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Figure 2: Measurement setup for chiral optomechanical refrigeration: (a) We perform the experiment using a silica whispering-gallery microsphere resonator that is interfaced via tapered optical fiber. A 1520 nm to 1570 nm tunable external cavity diode laser (ECDL) generates the asymmetric cw pump (strong) and ccw probe (weak) sources. An Erbium-doped fiber amplifier (EDFA) controls the cw pump power, for optomechanical cooling [26] and for monitoring the cw phonon spectrum. An electro optic modulator (EOM) is employed to measure detuning of anti-Stokes scattered light from its optical mode through via induced transparency [35]. A variable optical attenuator (VOA) is used to control the ccw probe. Fiber polarization controllers (FPC) are used to optimize coupling between the fiber and resonator in both directions. (b) The optical modes are mapped by measuring dropped power from the tapered fiber. (c) Dramatic chiral cooling of the high- ( MHz) phonon populations is immediately observed with strong cw pumping (140.9 ). ccw phonons are also cooled slightly due to the ccw probe. Solid lines are Lorentzian fits to the data.

Our first task is to measure the bare linewidth of the high- phonon mode without any optical pumping. We note that the bare linewidth () of high- mechanical WGMs may be qualitatively distributed into two forms of loss: those that maintain parity, which we call intrinsic dissipation (), and those that break parity, leading primarily to radiative damping via low- bulk modes. Thus is traditionally the minimum measurable linewidth in any optomechanical sideband cooling experiment. We perform this measurement by detuning the source laser from the optical resonance such that little to no optomechanical cooling is induced by either the pump or the probe. For zero input power, the bare linewidth kHz is estimated by fit-based extrapolation of measured cw and ccw phonon linewidths and using the theoretical model (Supplementary Eqns. 5). We also obtain the single phonon optomechanical coupling strength Hz. All uncertainties in this manuscript correspond to 95 % confidence bounds of the fitted value.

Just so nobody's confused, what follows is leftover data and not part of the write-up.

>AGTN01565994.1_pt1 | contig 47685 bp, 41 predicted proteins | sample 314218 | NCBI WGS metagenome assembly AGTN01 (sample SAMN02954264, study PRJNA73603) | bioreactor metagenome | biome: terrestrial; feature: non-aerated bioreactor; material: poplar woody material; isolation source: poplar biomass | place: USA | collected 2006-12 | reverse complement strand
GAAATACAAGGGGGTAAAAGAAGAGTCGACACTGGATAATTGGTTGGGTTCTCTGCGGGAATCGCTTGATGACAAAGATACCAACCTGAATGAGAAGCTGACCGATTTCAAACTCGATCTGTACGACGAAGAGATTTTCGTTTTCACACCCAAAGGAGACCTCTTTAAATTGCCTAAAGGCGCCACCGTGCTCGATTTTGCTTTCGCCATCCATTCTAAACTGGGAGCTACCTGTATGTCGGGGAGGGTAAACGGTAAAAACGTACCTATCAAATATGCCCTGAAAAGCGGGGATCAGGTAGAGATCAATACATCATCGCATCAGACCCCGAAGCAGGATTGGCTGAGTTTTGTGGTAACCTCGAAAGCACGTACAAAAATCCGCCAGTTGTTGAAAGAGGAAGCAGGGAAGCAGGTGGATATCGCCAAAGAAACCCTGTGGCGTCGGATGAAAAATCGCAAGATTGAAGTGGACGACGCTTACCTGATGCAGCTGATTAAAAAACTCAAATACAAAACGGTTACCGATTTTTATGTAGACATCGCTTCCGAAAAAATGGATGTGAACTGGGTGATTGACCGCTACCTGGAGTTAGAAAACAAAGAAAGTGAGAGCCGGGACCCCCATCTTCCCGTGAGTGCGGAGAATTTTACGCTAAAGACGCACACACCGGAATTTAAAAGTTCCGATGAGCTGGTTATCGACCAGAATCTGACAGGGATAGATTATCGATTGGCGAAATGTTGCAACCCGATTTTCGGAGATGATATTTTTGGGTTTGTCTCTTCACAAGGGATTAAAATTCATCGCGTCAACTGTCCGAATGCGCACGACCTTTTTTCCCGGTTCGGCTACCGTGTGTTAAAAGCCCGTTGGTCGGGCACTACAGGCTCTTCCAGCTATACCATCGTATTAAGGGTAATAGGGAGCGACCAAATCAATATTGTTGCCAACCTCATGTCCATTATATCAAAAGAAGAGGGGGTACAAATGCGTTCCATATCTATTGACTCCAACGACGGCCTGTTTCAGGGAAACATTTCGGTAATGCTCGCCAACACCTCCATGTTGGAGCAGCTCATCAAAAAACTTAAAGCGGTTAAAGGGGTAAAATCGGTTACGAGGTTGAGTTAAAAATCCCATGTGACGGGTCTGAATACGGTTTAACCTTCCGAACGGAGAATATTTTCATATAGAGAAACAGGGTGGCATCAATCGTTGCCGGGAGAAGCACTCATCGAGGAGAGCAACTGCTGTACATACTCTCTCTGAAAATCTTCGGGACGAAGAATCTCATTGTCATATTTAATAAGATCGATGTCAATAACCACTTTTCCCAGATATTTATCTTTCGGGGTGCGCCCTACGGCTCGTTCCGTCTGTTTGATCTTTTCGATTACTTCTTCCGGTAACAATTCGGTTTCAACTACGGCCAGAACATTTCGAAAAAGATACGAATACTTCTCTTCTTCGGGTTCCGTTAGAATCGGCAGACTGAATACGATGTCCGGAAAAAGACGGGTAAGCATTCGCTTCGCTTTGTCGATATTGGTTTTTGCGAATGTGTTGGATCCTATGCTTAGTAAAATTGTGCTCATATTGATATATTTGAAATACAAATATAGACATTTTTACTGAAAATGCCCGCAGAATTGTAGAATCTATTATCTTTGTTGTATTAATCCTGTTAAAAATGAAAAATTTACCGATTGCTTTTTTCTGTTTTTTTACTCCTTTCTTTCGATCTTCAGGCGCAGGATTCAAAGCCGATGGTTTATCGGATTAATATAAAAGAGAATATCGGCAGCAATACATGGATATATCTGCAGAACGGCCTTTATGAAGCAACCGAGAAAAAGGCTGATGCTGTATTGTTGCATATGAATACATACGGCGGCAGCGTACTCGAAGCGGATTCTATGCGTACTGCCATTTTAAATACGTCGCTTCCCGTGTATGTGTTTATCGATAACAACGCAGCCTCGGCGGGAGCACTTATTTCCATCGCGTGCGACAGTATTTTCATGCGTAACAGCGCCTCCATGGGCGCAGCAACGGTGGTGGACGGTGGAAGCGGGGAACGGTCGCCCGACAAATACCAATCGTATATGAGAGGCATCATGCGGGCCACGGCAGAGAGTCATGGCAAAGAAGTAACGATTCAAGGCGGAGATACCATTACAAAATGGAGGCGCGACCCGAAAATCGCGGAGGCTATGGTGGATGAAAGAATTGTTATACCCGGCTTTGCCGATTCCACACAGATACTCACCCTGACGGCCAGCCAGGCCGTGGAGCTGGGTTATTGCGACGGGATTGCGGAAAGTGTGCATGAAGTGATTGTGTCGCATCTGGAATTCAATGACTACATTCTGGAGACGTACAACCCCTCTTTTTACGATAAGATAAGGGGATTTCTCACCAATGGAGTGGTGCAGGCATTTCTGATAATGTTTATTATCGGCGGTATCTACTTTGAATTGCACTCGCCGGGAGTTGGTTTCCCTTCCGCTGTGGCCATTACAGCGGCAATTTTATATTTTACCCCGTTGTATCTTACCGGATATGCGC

The optomechanical cooling rate can be controlled by the detuning of the anti-Stokes scattered light from its optical mode, which we measure directly using the Brillouin Scattering Induced Transparency [35]. In Fig. 4a we plot measurements of both cw and ccw phonon linewidth as a function of this detuning. We immediately see a striking direction-dependence of the damping rates of the cw and ccw phonons, that has never previously been reported. This chiral damping of phonons is a direct result of the momentum conservation rules that underly the Brillouin scattering interaction, and will not generally be available in traditional single-mode optomechanical systems. We note also that the relative power of the cw pump and ccw probe lasers is , so there is some sideband cooling of the phonons as well.

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Figure 3: Model for coupling between the anti-Stokes (higher frequency) optical modes , high- phonon modes , and phonon quasi-modes in cw and ccw directions. Light couples to the and phonons with different optomechanical interaction strength. Disorder-induced scattering between phonons and the quasi-mode occurs with strength , and between and high- phonons occurs with strength . Our experimental case features . Details on individual parameters are provided in the text.

2.3 Model for chiral cooling

We now propose a model, detailed in Ref. [30], that incorporates all the essential physics described above and illustrated in Fig. 3. Specifically, we define the higher frequency optical modes (anti-Stokes) through annihilation operators , with parity for cw photons and for ccw photons. These optical modes couple to the matched high- phonon mode , via direct optomechanical interaction with strength (or ), and also couple to the quasi-mode with strength (or ). In all cases these interactions conserve parity . and are the bare (single photon/phonon) optomechanical coupling strengths, while and are the square root of the intracavity photon number in cw and ccw direction respectively due to the pump and probe lasers. We note that the optomechanical coupling to the quasi-mode (itself comprised of many low- modes) can be large, due to the mode overlap highlighted in Fig. 1.

To see the role chirality plays, we now also include the existence of disorder-induced scattering between and modes having strength – a term that explicitly breaks the conservation of parity. We note that the definition of our modes already account for low-angle scattering that conserves parity but leads to damping. Thus we do not include a direct to term in our theory, as it is included in the definition of intrinsic linewidths (for ) and (for ). We can thus represent this toy model system with the interaction Hamiltonian expression given by:

(1)

The full model including the dissipation and detuning terms is provided in the Supplement.